DEAR ABBY: I am the mother of three elementary school-aged children. Every few years, my husband is awarded a trip by his company that he can take me on. The trip this year is one week during the school year.
I have decided I will not go, since the only way I would be able to go is to separate my children out to friends or neighbors. We have no grandparents or family members who are able to watch them for one week at our home. My friends and family can't believe this is the choice I made.
Abby, my children are my first priority. It is unfair in my mind to ask friends or family to shoulder the responsibility that I have chosen and am proud to do -- driving my children to school, homework, etc. -- just so I can have a week of "playtime."
I keep hearing "hire a sitter" -- even from my own mother-in-law! Why would I hire someone I do not know to come into my home for a week to watch my most treasured possessions? In this age of so many troubled children whose parents put themselves first, I feel as though I am the only mother left in this country who takes her responsibilities seriously. Your thoughts, please. -- STAY-AT-HOME MOM WHO MEANS IT, ROSWELL, GA.
DEAR MOM: While I admire your idealism, being a responsible mother isn't a case of black-and-white -- it's a matter of degree.
Your mother-in-law is trying to tell you something important. Don't lull yourself into thinking your entire responsibility is to your children; it's more far-reaching than that. Your husband should come first and your children a close second. In the next 20 years, if you, as parents, have done your job well, the children will "fly the nest" and you'll be left with each other. Therefore, it is vital that you invest in that relationship.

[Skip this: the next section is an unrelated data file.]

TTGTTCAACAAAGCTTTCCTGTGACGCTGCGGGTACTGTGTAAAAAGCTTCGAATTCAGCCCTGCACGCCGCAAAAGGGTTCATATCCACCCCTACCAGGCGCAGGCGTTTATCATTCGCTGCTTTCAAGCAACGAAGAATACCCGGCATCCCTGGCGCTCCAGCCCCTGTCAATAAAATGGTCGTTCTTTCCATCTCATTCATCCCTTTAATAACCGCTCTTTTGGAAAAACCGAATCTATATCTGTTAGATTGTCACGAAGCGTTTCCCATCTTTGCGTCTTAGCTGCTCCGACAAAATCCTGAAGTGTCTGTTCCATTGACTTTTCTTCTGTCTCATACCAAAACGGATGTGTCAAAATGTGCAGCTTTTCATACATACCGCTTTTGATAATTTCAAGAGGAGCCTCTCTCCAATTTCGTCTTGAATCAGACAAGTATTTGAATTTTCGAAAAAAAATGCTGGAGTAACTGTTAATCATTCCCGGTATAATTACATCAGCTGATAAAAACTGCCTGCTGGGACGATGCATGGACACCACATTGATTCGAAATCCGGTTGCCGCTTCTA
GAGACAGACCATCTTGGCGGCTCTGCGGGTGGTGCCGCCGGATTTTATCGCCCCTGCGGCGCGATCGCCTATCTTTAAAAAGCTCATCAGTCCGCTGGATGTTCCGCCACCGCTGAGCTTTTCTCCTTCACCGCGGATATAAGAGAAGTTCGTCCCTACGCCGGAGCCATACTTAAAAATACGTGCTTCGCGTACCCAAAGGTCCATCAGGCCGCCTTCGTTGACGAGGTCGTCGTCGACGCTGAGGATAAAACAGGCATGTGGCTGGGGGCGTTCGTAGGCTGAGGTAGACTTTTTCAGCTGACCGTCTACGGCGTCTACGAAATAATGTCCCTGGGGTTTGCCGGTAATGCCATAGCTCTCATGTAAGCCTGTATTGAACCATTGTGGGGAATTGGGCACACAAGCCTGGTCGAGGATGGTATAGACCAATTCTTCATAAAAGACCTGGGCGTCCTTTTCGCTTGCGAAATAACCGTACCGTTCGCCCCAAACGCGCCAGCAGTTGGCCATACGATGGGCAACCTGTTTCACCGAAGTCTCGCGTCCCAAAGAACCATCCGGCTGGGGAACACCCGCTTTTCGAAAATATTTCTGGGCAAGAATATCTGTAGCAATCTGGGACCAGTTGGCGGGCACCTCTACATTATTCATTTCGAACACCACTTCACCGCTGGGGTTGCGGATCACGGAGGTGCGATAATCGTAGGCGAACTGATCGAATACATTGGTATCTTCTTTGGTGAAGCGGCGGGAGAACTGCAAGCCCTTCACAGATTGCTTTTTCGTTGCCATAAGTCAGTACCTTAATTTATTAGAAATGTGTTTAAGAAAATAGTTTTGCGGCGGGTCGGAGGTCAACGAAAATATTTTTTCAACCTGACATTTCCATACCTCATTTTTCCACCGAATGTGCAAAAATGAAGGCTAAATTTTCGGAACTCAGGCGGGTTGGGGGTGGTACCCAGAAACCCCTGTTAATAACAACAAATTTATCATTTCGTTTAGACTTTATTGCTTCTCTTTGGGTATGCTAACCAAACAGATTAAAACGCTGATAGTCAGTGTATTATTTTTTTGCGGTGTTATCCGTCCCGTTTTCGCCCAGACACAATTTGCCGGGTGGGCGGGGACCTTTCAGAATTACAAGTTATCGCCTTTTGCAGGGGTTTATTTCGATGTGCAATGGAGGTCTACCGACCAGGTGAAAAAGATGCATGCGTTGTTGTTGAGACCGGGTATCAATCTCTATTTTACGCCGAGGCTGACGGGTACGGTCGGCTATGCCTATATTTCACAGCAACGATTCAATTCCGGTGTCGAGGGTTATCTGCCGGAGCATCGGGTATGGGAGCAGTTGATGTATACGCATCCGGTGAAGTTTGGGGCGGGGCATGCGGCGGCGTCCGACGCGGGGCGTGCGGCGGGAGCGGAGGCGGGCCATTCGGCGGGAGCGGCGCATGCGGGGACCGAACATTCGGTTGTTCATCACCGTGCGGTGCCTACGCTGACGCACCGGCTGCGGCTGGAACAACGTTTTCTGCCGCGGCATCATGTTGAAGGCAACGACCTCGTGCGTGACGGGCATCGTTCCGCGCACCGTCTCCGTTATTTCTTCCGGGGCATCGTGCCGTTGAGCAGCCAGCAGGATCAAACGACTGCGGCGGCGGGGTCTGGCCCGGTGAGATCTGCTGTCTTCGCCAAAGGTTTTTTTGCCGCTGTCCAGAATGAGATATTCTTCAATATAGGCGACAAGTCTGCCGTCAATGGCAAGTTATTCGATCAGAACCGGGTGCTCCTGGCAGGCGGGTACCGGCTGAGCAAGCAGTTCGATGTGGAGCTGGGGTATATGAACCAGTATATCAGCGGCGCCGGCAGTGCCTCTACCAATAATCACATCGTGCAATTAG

Perhaps a good friend would stay with your children in your absence, or take them all in for a week. You could repay her in kind at a later date. If not, perhaps your clergyperson could recommend a trustworthy and experienced sitter.
Your husband has been awarded a trip in recognition of his effort -- and you belong with him, helping him to enjoy every minute of it.
DEAR ABBY: I am a 17-year-old high school senior. I have always been the math and science type, taking every class possible.
I joined a chemistry class this year that meets outside the classroom. The teacher is a very friendly guy, a little obsessed with our work, but nothing serious.
The problem is, I have become attracted to his 15-year-old daughter, and I believe she feels the same about me. We have a lot in common. So far, we have spent little time together outside of school, but we talk on the phone for hours.
Her father, my teacher, is oblivious to all of this, and may be an obstacle, but I can deal with that.
Since I am a senior and she is a freshman, I am wondering whether I should pursue the relationship. I have spent countless hours debating the issue, but it seems trivial when I think of her. What do you think? -- CRAZY FOR A FRESHMAN
DEAR CRAZY: You may be a whiz in math and science, but you're obviously only a B-minus in biology and psychology. Make it a priority to ask your teacher's permission to see his daughter. If you are caught "sneaking around," it will look like you have something to hide, and he might not be so "friendly" when it comes to giving you a passing grade.
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